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Genetically-encoded Sparse Cell Labeling - A SPARC of Innovation

Posted by Aliyah Weinstein on May 21, 2020 9:15:00 AM

Until recently, there were no completely genetic tools that would allow researchers to label just a fraction of a single genetically-defined subset of cells. By labeling fewer cells in a population, it’s easier to visualize individual/non-overlapping cells. While transgenic animals are commonly used to specifically manipulate a cell type of interest in an organism, all cells of that type are affected. Previous tools to overcome this restraint include an AAV-based sparse labeling system where a limiting amount of AAV are injected into the brain of Cre-expressing mice to trigger recombination and expression of a transgene (Lin et al., 2018). However, this system requires precise titration of the AAV. So far, tools to overcome this challenge in Drosophila require heat-shocking the system or using chemical inducers of gene expression (del Valle Rodríguez et al., 2011). 

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Topics: Fluorescent Proteins, Fluorescent Imaging

Bright Monomeric Fluorescent Proteins: mNeonGreen, mTFP1, and mWasabi

Posted by Jennifer Tsang on Apr 25, 2019 11:01:12 AM

We are excited about our new partnership with Allele Biotechnology which allows researchers to deposit plasmids containing the fluorescent protein mNeonGreen. This fluorescent protein joins mTFP1 and mWasabi, as fluorophores from Allele Biotechnology that now can be deposited at Addgene. What makes these fluorescent proteins unique and what can they be used for? Let’s take a look!

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Topics: Fluorescent Proteins, Fluorescent Imaging

Visualizing Protein Turnover In Situ

Posted by Guest Blogger on Jan 16, 2018 10:20:10 AM

This post was contributed by guest blogger, Eugenia Rojas.

A question worthy of a PhD: How do you visualize protein turnover within a neuron?

For my PhD I studied a synaptic protein that is linked to neurodegeneration. The level of this protein is decreased in Alzheimer’s disease patient’s brains. However, it is not known why or how this happens. Therefore, I set out to study how protein turnover is regulated in neurons.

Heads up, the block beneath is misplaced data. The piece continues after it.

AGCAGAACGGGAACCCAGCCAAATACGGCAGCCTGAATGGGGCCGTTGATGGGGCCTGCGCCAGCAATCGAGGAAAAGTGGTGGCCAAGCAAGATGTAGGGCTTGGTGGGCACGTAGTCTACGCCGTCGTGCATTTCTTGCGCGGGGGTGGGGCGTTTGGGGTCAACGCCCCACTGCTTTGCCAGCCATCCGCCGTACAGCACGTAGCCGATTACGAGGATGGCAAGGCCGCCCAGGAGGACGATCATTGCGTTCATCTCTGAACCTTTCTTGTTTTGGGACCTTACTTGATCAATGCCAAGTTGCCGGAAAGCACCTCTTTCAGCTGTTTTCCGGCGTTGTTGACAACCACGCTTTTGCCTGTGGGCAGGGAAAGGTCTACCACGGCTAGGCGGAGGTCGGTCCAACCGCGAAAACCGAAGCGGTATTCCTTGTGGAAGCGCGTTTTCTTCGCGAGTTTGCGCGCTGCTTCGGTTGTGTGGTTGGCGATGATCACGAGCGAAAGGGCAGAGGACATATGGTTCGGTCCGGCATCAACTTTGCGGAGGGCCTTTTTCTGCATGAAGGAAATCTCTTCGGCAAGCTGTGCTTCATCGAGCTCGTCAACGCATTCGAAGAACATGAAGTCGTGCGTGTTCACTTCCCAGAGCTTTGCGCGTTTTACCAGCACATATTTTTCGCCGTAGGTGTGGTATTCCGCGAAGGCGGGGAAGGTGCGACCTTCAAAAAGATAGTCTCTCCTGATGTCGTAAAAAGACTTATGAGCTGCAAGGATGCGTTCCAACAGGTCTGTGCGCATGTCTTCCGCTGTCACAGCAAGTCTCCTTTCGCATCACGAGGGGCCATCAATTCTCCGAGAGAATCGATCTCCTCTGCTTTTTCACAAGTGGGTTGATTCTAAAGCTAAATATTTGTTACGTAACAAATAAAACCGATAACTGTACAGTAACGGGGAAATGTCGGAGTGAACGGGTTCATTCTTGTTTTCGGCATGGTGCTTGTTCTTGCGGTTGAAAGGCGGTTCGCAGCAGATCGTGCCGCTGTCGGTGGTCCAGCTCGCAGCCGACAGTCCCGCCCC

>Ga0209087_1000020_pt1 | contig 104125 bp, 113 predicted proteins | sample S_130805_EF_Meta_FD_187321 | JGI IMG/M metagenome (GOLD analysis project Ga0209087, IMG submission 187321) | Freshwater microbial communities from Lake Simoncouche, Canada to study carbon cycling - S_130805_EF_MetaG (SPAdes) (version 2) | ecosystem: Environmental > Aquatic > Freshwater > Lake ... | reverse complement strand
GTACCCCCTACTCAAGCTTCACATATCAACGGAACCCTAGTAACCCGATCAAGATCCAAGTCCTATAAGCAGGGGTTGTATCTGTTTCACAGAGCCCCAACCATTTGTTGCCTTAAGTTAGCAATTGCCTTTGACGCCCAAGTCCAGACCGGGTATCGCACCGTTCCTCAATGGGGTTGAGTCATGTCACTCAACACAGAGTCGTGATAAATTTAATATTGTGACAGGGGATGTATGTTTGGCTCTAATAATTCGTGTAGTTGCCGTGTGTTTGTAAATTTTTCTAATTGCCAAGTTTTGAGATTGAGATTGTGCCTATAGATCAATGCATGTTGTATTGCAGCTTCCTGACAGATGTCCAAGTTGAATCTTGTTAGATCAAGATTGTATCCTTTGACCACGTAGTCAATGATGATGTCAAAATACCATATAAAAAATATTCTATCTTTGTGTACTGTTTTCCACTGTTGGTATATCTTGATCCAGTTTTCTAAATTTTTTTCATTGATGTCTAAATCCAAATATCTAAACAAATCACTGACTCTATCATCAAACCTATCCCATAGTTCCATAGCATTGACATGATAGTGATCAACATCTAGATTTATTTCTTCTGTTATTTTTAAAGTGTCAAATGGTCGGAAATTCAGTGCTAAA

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Topics: Fluorescent Proteins, Fluorescent Imaging

Which Fluorescence Microscopy Techniques is Best for Me?

Posted by Guest Blogger on Oct 10, 2017 9:57:00 AM

This post was contributed by Doug Richardson, Director of the Harvard Center for Biological Imaging and a Lecturer on Molecular and Cellular Biology at Harvard University.

No matter whether you are a sports photographer at the Super Bowl, a medical technologist taking an x-ray, or a biologist imaging the smallest structures of life; the key to a great image is contrast. The human visual system relies primarily on contrast to identify individual objects and perceive the world around us. Without contrast, objects simply vanish into noise.

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Topics: Fluorescent Proteins, Fluorescent Imaging

Better Dyeing Through Chemistry & Small Molecule Fluorophores

Posted by Guest Blogger on Sep 8, 2016 10:30:00 AM

This post was contributed by guest blogger, Luke Lavis, a Group Leader at the Janelia Research Campus, Howard Hughes Medical Institute.

Chemistry is dead, long live chemistry!

The discovery of green fluorescent protein (GFP) sparked a renaissance in biological imaging. Suddenly, cell biologists were no longer beholden to chemists and (expensive) synthetic fluorophores. Add a dash of DNA with an electrical jolt and cells become perfectly capable of synthesizing fluorophore fusions on their own. Subsequent advances in fluorescent proteins have replicated many of the properties once exclusive to small-molecules: red-shifted spectra, ion sensitivity, photoactivation, etc. These impressive advances lead to an obvious question: In this age of GFP and its ilk, why should cell biologists talk to chemists?

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Topics: Fluorescent Proteins, Fluorescent Imaging, Non-protein Fluorophores

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